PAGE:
JIS News

Jamaican sprint queens Shelly-Ann Fraser and Kerron Stewart were special guests at today’s launch of the Jamaica Anti-Doping Commission’s public education campaign, at the high-profiled “Champions in Sport for Good” press celebration at the Hotel Ellington in Berlin, Germany.
Minister of Youth, Sports and Culture, Hon. Olivia Grange gave a premiere of the music video which spearheads the campaign, entitled ‘No to Dope’, in front of a large audience of sports journalists and sports stars from all over the world.
The event, hosted by the International Sports Press Association (AIPS) and the Laureus World Sports Academy, brought together some of the top names in the world of athletics, including former President of the International Olympic Committee, Juan Antonio Samaranch, Former 400 Metres Hurdles World and Olympic Champion Dr. Edwin Moses, Former Olympic 800 and 1500 Metres champion Lord Sebastian Coe and former 800 Metres World Champion Wilson Kipketer.
Jamaica’s reigning Olympic and World 100 Metres Champion Shelly-Ann Fraser endorsed the campaign, declaring that it would help to protect the integrity of Jamaican track and field. She said: “I think this campaign is really good and will definitely help our sport. Once people are aware of the consequences of drugs taking they will be deterred. Many people believe that because we are a small country we do not have the proper testing facilities but the authorities in Jamaica have been doing a good job testing us in and out of competition. I think all the athletes will welcome this campaign.”
World and Olympic Silver Medallist Kerron Stewart said: “As long as you are disciplined, you can achieve anything you want in life. We are taking athletics to another level and we are taking our time going about it. We are role models for the younger generation and it is very important for us to compete honestly and show what is possible if you have talent and determination. This campaign safeguards us and Jamaica’s athletics future.”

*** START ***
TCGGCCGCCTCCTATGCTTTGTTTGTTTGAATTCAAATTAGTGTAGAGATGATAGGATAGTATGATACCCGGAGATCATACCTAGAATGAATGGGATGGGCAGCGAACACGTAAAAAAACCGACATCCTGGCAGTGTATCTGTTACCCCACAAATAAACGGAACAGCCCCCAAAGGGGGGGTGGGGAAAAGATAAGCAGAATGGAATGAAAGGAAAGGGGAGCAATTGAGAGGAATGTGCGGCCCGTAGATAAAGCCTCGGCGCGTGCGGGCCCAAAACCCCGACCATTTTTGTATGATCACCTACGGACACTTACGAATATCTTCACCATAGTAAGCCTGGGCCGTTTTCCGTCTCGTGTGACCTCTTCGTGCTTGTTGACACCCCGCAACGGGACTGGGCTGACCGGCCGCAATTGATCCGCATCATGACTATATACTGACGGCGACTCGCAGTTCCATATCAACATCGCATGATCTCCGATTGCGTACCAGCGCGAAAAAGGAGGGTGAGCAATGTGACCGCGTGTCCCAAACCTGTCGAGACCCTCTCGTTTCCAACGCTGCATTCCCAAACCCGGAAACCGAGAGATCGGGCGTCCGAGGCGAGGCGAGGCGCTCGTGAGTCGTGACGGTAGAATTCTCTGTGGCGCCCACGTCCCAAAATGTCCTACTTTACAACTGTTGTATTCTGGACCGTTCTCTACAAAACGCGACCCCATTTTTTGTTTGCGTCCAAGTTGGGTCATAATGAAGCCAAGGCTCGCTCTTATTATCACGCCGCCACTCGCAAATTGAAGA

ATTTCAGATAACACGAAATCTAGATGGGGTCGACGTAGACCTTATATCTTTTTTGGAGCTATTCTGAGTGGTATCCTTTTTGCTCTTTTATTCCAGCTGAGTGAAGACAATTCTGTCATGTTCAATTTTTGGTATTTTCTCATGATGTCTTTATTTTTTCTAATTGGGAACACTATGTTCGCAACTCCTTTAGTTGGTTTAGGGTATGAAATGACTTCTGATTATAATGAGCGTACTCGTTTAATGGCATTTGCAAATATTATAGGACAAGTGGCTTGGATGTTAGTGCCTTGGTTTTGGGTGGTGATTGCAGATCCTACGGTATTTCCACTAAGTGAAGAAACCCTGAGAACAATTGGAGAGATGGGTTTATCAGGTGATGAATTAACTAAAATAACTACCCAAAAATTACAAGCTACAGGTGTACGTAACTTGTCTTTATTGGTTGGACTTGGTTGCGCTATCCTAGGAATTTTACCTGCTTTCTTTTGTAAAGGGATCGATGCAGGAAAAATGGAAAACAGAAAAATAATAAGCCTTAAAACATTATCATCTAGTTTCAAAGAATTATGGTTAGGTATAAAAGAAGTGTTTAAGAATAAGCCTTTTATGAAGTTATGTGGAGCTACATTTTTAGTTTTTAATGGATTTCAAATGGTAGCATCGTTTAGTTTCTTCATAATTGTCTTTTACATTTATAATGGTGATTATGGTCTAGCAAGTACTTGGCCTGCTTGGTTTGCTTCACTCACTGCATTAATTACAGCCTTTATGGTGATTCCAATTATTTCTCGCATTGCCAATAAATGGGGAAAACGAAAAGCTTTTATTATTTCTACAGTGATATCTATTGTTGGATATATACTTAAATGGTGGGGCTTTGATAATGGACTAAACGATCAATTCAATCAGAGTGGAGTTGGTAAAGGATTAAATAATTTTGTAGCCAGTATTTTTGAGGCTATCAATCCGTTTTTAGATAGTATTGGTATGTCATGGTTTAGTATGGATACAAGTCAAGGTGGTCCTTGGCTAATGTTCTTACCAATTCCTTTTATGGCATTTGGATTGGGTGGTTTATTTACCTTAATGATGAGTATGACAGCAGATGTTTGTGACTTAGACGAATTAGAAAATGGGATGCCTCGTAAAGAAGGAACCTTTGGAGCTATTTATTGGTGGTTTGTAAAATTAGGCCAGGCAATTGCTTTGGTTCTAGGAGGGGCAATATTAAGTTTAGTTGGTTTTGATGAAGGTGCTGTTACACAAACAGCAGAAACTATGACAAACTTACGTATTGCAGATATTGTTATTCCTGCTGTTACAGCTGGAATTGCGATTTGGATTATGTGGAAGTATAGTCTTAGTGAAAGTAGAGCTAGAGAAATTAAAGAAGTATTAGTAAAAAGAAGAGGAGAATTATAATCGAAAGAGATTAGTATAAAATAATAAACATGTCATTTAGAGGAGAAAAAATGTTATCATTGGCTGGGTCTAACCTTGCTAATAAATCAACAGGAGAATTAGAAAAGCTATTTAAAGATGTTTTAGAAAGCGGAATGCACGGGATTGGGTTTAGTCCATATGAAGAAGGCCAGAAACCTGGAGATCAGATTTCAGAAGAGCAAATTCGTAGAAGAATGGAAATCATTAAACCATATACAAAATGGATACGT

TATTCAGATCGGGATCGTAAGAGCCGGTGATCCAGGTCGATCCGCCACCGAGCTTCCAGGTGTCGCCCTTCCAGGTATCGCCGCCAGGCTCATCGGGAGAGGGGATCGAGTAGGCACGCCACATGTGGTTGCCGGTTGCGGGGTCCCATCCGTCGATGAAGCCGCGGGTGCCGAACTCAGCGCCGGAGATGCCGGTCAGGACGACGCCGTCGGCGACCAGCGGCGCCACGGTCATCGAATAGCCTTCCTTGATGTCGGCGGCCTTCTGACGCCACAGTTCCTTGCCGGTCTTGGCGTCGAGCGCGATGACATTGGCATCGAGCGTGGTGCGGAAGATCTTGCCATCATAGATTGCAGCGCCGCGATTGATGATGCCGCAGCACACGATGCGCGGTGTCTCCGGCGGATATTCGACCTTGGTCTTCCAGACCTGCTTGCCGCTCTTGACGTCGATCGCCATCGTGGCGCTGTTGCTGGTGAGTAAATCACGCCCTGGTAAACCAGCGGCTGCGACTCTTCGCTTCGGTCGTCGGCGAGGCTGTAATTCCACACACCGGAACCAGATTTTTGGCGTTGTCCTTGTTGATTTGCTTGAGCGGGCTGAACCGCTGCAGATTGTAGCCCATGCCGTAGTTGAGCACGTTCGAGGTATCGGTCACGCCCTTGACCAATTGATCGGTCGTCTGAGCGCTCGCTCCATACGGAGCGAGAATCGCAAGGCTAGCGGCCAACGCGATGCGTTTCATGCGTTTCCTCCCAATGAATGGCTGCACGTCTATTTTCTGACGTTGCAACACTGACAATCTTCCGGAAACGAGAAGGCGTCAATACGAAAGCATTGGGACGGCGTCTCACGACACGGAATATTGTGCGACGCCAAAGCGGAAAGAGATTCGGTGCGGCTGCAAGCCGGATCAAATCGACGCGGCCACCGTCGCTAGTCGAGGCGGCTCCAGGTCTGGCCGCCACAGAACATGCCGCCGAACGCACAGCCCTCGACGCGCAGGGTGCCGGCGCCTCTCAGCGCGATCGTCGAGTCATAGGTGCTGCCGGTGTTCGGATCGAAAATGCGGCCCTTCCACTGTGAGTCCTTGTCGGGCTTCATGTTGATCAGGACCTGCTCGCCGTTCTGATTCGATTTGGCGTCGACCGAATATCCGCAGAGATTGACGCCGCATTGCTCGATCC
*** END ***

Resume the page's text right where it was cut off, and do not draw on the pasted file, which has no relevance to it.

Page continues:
Minister Grange gave details of the campaign, explaining that the country’s top sports and music celebrities had recorded visual and audio endorsements which will be used to communicate the anti-doping message.
She said the campaign was being rolled out on television and radio in Jamaica, as well as on the Jamaica Information Service website at www.jis.gov.jm.
She told the audience: “We have an intense programme taking place in Jamaica at the moment. It not only appeals to sports stars but also fans. One of the areas we are targeting is the effect of second hand smoke on our athletes. We are ensuring that we put education at the centre of the campaign because an informed public will hold their sports stars to account and help to maintain integrity.”
The music video triggered some brave attempts at dancing among the audience and was well received in content and production.
Minister Grange said the intention of the project was to utilise Jamaica’s two most popular commodities; sports and music, in communicating the important message of drug-free competition in sports.
Dr. Edwin Moses, who was one of the pioneering advocates for out-of-competition drug testing, said Jamaica had made the right move and sent the right signal about its commitment to dope-free sports, especially at a time when the country’s athletes were dominating track and field.
The public education pack which contains information on Jamaica’s anti-doping programme and the one-year-old Jamaica Anti-Doping Commission (JADCO) as well as DVD copies of the music video and endorsements, was presented to those in attendance.
Minister of Tourism Hon. Edmund Bartlett who is in Germany meeting with tourism stakeholders and JADCO commissioner Dr. Herb Elliott joined Minister Grange in the presentation.

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